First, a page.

Tim Gander’s photography blog.

Who’s Afraid of False Reports?

What will you be doing this weekend? Don’t tell me, I don’t care because I’m going to be buried in Stephen Leslie’s book, just released, called Mostly False Reports.

If you don’t know Leslie’s work, I’m not talking about Virginia Woolf’s father (also a Stephen Leslie) who died, oh I dunno, quite a long time ago. No, this is London-based film director, screenwriter, and street photographer Stephen Leslie. He’s still very much alive.

I’m not a huge fan of street photography, so I’m very picky about who within that genre I follow or take note of. Leslie is one of them. Dougie Wallace and Matt Stuart also spring to mind (I realise there are no female photographers in there so if someone can point me their way I’d love to see that perspective too).

For the life of me, I can’t remember exactly how Leslie’s work showed up on my radar, probably through Instagram, but however it was, my interest in his work was cemented through his YouTube channel where he posts excellent if occasional videos focusing on photographic themes or specific photographers. His knowledge of photography, its practitioners, and history is impressive, but he rarely speaks of his own work.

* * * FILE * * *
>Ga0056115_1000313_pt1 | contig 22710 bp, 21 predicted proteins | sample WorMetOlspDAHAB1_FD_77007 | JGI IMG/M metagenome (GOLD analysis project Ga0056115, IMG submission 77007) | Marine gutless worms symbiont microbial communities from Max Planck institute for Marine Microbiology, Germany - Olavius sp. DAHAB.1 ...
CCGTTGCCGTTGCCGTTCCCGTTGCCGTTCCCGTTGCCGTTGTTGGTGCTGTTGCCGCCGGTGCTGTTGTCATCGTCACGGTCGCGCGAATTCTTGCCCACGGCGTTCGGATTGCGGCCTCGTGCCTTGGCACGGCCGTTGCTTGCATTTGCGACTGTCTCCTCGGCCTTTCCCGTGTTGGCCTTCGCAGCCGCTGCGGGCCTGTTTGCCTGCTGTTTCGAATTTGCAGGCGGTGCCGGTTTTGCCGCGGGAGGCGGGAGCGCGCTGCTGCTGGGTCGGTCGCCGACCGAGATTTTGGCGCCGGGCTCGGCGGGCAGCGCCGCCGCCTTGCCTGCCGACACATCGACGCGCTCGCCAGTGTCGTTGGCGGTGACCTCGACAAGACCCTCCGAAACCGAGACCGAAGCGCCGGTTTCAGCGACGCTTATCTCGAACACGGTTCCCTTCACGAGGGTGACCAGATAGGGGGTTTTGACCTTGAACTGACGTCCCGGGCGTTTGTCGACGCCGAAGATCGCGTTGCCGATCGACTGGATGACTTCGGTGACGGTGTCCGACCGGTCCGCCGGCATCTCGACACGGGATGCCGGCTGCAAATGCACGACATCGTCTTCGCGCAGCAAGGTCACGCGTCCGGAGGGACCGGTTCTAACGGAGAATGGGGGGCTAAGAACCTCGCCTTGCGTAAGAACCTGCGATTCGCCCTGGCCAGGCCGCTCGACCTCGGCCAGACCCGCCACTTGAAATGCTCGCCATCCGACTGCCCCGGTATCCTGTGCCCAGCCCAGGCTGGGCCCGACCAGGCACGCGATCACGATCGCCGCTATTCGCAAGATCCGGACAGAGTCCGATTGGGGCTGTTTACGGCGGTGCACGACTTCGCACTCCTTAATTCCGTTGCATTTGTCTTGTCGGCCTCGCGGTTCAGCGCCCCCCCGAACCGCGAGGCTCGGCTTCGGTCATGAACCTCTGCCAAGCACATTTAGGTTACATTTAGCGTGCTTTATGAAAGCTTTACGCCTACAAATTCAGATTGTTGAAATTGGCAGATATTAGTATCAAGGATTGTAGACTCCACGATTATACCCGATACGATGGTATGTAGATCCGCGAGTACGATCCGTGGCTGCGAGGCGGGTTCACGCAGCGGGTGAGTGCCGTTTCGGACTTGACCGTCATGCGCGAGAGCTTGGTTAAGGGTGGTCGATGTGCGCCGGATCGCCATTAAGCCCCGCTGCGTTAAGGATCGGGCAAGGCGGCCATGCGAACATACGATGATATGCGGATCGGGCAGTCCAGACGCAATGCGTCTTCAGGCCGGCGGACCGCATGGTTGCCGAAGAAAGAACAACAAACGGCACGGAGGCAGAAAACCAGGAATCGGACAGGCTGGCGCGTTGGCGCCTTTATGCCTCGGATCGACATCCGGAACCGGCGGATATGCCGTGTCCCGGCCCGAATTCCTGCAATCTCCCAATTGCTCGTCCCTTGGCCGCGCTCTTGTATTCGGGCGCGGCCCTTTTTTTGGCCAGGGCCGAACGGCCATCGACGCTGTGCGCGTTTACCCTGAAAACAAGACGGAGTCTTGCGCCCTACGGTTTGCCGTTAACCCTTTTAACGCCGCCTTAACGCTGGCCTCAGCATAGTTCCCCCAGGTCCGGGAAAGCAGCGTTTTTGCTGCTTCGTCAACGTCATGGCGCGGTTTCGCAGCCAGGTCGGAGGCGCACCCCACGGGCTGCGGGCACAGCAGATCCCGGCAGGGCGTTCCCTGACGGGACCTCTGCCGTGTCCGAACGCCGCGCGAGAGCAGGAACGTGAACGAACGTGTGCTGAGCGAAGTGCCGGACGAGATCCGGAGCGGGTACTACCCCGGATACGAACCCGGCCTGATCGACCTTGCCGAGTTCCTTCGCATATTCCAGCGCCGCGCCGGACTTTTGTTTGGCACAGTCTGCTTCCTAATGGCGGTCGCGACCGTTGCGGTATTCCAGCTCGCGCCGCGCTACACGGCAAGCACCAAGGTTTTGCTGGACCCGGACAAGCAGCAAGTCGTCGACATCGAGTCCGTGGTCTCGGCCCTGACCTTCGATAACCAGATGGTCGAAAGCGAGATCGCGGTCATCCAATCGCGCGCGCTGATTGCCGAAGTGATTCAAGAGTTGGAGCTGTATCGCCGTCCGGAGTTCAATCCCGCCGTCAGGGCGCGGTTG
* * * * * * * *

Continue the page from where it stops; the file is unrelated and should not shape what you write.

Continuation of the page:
What Leslie does with his images, exemplified in his latest book, is to compose made-up narratives around the photos he’s taken. The images already benefit from Leslie’s often witty, observational style, but the additional twist of his text, usually in the style of a very short story, delivers yet another layer. Not all the narratives are entirely false, so the reader is left to consider what is true and what is false.

Others will be better equipped to critique this book with more skill than I possess, but without wishing to appear arse-licky I think it’s brilliant. The photography is quirky and entertaining, even thought-provoking (as only the best street photography is). It has a high-quality feel, the design is simple and elegant and the effort and attention to detail are clear.

So you do your thing this weekend, I’m going to be curled up with this book until I’ve been through it cover-to-cover (and possibly back again).

If you’d like your own copy, you’ll have to hope it goes on general sale at some point because so far it’s only been available through the Kickstarter campaign which brought it to fruition. There’s no point asking to buy my copy, it’s not for sale! EDIT: Contact Stephen directly to order your copy. Scroll to the bottom of the page on this link for his contact form.

Have a great weekend

End of an Era?